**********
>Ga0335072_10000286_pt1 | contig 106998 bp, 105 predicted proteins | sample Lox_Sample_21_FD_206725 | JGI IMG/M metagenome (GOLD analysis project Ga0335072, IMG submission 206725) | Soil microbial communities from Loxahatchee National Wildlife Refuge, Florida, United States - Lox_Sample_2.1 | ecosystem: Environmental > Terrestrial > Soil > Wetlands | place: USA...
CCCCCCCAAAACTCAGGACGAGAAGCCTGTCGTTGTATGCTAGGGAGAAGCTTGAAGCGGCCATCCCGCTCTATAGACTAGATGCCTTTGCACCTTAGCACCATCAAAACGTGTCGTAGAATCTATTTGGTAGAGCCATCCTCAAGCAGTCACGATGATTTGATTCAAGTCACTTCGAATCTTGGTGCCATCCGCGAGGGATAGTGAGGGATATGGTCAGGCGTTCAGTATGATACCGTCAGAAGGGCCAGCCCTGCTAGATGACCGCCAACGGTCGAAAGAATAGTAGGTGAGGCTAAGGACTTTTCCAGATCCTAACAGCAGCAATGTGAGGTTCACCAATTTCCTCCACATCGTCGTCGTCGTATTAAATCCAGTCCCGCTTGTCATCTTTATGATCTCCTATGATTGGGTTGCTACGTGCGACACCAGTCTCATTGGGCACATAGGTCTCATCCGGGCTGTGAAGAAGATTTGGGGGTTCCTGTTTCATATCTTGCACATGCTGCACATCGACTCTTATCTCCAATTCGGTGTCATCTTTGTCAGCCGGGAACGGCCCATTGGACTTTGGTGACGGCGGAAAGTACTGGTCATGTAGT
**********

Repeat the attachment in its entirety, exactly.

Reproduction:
>Ga0335072_10000286_pt1 | contig 106998 bp, 105 predicted proteins | sample Lox_Sample_21_FD_206725 | JGI IMG/M metagenome (GOLD analysis project Ga0335072, IMG submission 206725) | Soil microbial communities from Loxahatchee National Wildlife Refuge, Florida, United States - Lox_Sample_2.1 | ecosystem: Environmental > Terrestrial > Soil > Wetlands | place: USA...
CCCCCCCAAAACTCAGGACGAGAAGCCTGTCGTTGTATGCTAGGGAGAAGCTTGAAGCGGCCATCCCGCTCTATAGACTAGATGCCTTTGCACCTTAGCACCATCAAAACGTGTCGTAGAATCTATTTGGTAGAGCCATCCTCAAGCAGTCACGATGATTTGATTCAAGTCACTTCGAATCTTGGTGCCATCCGCGAGGGATAGTGAGGGATATGGTCAGGCGTTCAGTATGATACCGTCAGAAGGGCCAGCCCTGCTAGATGACCGCCAACGGTCGAAAGAATAGTAGGTGAGGCTAAGGACTTTTCCAGATCCTAACAGCAGCAATGTGAGGTTCACCAATTTCCTCCACATCGTCGTCGTCGTATTAAATCCAGTCCCGCTTGTCATCTTTATGATCTCCTATGATTGGGTTGCTACGTGCGACACCAGTCTCATTGGGCACATAGGTCTCATCCGGGCTGTGAAGAAGATTTGGGGGTTCCTGTTTCATATCTTGCACATGCTGCACATCGACTCTTATCTCCAATTCGGTGTCATCTTTGTCAGCCGGGAACGGCCCATTGGACTTTGGTGACGGCGGAAAGTACTGGTCATGTAGT